"This research significantly advances scientific understanding of the procedures that would be necessary to ensure the safety and efficacy of germline gene correction," said Daniel Dorsa, Ph.D., senior vice president for research at OHSU. "The ethical considerations of moving this technology to clinical trials are complex and deserve significant public engagement before we can answer the broader question of whether it's in humanity's interest to alter human genes for future generations."
Research conducted in this study adhered to guidelines established by OHSU's Institutional Review Board and additional ad-hoc committees established for scientific and ethical review. Further, the work is consistent with recommendations issued this year by the National Academy of Sciences and the National Academy of Medicine joint panel on human genome editing.
CRISPR, which stands for clustered regularly interspaced short palindromic repeats, holds promise for correcting mutations in the human genome to prevent genetic disease. Using an enzyme called Cas9, it's possible to snip a specific target sequence on a mutant gene. The new study found that human embryos effectively repair these breaks in the mutant gene using the normal copy of this gene from a second parent as a template. The resulting embryos contain now repaired, mutation-free copies of this gene. The technique already has been used in animals for generating mutant models; however, the new study is the first to demonstrate that technique can be used in human embryos to convert mutant genes back to normal.
The study also demonstrated a way for overcoming a crucial problem in genome editing in embryos known as mosaicism. Mosaicism refers to an outcome when not all cells in a multicellular embryo get repaired and some cells still carry a mutation. Mosaicism could undermine the very purpose of the gene-correction, rendering the repair moot if the developing embryo still carries a few cells with the disease-causing mutation that could ultimately find its way into the child's DNA.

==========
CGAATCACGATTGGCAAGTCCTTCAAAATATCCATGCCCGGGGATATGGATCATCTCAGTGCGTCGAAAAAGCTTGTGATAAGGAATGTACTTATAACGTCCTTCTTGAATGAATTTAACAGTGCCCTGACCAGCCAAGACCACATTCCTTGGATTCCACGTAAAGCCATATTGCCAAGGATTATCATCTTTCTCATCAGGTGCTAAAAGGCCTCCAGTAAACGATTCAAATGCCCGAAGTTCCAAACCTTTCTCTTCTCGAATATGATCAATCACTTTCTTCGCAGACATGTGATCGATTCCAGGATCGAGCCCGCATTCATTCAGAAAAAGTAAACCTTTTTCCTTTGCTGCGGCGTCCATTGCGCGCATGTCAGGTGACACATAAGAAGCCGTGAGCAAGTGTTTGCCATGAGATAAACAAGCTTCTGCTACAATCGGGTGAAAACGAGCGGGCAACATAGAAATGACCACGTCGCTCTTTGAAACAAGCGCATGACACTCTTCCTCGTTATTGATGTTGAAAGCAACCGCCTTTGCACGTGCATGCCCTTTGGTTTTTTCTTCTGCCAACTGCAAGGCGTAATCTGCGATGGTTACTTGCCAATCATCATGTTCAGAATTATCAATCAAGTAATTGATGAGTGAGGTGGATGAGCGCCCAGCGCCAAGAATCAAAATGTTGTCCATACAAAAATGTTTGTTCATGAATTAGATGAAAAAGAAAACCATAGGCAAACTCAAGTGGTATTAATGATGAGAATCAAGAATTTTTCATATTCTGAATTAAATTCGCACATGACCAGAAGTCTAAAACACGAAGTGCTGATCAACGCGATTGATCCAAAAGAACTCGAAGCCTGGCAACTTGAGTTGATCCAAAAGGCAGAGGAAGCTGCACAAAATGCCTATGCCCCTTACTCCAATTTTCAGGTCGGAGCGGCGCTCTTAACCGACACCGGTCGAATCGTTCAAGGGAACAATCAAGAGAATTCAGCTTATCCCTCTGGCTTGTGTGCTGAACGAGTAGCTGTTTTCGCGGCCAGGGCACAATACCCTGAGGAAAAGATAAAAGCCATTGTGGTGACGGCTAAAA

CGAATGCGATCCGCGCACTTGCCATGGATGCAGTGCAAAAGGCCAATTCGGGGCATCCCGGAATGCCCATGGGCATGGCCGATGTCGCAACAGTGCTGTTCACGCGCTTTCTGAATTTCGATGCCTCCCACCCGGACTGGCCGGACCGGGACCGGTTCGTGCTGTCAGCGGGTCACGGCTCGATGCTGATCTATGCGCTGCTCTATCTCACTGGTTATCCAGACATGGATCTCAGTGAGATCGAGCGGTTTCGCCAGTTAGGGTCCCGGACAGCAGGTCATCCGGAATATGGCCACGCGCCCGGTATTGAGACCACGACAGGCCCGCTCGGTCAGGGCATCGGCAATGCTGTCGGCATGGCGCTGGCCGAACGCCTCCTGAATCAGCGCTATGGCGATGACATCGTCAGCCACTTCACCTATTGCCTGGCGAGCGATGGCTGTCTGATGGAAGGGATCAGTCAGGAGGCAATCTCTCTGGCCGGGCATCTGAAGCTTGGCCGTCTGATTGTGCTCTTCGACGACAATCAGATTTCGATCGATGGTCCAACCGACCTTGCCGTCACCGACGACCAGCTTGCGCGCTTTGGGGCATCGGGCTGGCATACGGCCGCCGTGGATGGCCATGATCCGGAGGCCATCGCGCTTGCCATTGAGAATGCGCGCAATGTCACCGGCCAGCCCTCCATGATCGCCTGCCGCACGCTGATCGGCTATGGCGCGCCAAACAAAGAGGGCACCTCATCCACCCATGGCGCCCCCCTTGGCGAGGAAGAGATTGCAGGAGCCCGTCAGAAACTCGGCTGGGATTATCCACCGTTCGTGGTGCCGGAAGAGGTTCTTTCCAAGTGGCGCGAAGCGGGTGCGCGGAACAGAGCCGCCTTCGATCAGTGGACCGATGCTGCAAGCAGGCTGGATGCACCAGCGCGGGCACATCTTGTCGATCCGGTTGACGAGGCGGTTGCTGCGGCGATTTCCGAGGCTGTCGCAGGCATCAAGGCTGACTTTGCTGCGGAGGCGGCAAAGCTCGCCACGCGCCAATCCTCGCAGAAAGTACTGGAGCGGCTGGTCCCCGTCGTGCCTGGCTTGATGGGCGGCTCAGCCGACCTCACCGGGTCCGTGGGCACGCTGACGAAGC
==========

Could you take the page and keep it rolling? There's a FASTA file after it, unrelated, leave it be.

Researchers overcame this challenge in the new study by co-injecting the repair enzyme and the mutation-carrying sperm into the donor oocyte. As a result of initiating the repair process at the time of fertilization, every cell in a multicellular embryo had the mutation-free DNA exclusively.
In addition to OHSU, co-authors on the study represented the Center for Genome Engineering, within the Institute for Basic Science, and Seoul National University in South Korea; the Salk Institute for Biological Studies in La Jolla, California; and BGI-Qingdao and Shenzhen Engineering Laboratory for Innovative Molecular Diagnostics in China. Studies conducted at OHSU were supported by OHSU institutional funds, including the Knight Cardiovascular Institute. Work in the laboratory of co-author Jin-Soo Kim of Seoul National University was supported by the Institute for Basic Science. Work in the laboratory of co-author Juan Carlos Izpisua Belmonte of the Salk Institute was supported by the G. Harold and Leila Y. Mathers Charitable Foundation, the Moxie Foundation and The Leona M. and Harry B. Helmsley Charitable Trust. Work at BGI was supported by the Shenzhen Municipal Government.